“Minimalism is about getting rid of the things in your life that don’t add value so you can focus on the things that do. Beyond that, it’s a person-by-person set of rules.”

From the perspective of these two, we can see that minimalism in and of itself, may not be the answer that we’re looking for but may provide us the path to happiness and meaning – sans a multitude of accrued possessions.

But, what of the every man?

Well for the person interested in minimalism or becoming a minimalist, without going to the extremes of Millburn or Wright, there are a host of other issues to face. The primary issue of course being how to redefine yourself once you’ve made the decision.

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The change is undeniably massive. According to the Huffington Post, the change in identity is in fact, the most massive adjustment to make.[2] They spoke to Ryan Nicodemus -a co-founder of The Minimalists- blog (along with Millburn),[3] who had this to say about the transition-

“It wasn’t really the stuff that was hard to get rid of. What really was difficult for me was my identity,” Nicodemus continues, “I had wrapped myself up in this corporation, in this high-profile job making lots of money, and I identified with that title and with that lifestyle, so that was probably the hardest thing for me to let go of.”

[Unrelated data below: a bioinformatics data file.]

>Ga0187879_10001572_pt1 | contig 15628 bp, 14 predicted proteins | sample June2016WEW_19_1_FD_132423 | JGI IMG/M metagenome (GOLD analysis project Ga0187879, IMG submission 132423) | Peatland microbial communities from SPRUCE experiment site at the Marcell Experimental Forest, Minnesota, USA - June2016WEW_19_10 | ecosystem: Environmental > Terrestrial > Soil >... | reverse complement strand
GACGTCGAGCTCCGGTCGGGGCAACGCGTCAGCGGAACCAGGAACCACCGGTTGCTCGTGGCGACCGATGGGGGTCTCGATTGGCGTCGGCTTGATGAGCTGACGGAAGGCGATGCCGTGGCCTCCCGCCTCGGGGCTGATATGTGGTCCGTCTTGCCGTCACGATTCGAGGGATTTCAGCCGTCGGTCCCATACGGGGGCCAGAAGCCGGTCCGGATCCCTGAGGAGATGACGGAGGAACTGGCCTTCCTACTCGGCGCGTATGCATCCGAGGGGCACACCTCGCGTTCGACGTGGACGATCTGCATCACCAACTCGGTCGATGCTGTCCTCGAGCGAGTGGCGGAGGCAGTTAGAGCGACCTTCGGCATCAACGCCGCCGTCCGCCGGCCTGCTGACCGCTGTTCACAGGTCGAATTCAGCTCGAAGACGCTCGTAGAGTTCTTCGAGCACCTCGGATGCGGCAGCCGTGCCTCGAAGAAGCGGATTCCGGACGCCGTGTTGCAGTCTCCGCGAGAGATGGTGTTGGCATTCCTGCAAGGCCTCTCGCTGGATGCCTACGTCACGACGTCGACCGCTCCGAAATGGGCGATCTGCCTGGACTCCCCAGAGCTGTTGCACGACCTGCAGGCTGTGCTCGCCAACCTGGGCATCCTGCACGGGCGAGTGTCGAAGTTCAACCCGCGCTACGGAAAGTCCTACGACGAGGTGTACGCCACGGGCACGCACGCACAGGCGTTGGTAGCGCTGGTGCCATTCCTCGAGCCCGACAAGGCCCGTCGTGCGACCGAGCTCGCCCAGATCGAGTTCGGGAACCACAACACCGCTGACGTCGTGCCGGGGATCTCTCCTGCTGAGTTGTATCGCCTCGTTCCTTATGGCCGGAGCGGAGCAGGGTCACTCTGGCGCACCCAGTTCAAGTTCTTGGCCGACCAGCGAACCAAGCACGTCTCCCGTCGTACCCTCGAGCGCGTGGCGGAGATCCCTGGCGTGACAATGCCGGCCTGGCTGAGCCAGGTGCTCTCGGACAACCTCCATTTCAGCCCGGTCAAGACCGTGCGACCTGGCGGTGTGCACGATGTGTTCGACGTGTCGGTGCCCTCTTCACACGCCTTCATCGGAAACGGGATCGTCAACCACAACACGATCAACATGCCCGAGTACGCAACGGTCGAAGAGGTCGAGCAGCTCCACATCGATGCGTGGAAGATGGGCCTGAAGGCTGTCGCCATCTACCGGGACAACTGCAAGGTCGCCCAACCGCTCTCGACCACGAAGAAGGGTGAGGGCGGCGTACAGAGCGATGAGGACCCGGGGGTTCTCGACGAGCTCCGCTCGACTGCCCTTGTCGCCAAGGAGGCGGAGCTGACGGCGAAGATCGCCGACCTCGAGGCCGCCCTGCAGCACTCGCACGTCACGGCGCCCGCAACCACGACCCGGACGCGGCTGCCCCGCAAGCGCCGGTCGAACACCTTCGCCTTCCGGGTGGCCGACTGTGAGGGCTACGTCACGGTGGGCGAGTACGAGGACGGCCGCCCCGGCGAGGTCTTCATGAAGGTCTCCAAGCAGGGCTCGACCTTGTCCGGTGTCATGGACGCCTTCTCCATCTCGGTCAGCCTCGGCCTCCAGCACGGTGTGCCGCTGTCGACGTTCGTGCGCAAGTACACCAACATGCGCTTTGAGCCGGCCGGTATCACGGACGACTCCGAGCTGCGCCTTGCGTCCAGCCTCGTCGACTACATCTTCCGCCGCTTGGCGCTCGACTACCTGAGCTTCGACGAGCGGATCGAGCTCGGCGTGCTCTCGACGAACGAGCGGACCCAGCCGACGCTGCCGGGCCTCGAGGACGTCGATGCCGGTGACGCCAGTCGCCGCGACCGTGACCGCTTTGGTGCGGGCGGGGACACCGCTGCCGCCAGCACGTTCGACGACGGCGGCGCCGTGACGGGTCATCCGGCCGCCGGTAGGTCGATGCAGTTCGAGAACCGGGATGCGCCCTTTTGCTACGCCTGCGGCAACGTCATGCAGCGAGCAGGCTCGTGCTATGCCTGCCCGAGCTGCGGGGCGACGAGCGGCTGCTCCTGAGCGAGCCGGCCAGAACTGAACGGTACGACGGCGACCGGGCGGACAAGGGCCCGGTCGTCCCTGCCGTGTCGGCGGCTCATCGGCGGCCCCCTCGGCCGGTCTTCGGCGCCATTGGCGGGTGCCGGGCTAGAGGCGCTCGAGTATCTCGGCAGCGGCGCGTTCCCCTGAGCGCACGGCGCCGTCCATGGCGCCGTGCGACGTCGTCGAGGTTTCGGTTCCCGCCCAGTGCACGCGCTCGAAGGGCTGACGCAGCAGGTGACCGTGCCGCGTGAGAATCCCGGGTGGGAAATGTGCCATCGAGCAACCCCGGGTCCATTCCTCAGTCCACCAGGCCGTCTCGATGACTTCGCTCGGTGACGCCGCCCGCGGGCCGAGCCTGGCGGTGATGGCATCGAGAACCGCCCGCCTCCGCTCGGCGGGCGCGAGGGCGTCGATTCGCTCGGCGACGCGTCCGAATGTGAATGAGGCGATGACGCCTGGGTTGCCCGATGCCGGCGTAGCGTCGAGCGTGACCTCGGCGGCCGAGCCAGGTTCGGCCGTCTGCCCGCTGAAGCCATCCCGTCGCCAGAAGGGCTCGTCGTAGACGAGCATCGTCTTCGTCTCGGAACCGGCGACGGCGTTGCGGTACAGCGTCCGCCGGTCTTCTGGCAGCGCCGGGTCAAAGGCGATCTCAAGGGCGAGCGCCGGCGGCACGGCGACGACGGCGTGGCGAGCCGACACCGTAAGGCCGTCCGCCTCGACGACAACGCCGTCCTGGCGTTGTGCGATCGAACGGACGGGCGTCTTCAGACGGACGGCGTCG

In addition to the redefining of self, it has also been noted that becoming a minimalist may also place an individual as a part of the counterculture, possibly ostracizing and stigmatizing them to popular society.[4]

But minimalism will help you find happiness.

Despite any initial hardship, there are those who stand by their minimalist values, in synthesis with society at large and find happiness and advantages in the lifestyle once it’s been fully integrated into their day-to-day lives.

Benefits such as,

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  • Reduced decision fatigue.[5]
  • Freedom from fear, worry, and anxiety.[6]
  • Focus on the value of life.[7]

How to become a minimalist one step at a time?

Regardless of the initial separation anxiety that some may have about giving up some of their things, it seems that the existential trade-of can be enormously gratifying – should the individual seek a more spiritually abundant existent as opposed to the kind that we are faced with in every day life.

Though the extreme may not be for everyone, there are certain things that the average person can do, to get a taste of what it’s like to live with less.

  • You can start by assessing your belongings and considering what you may be able to live without.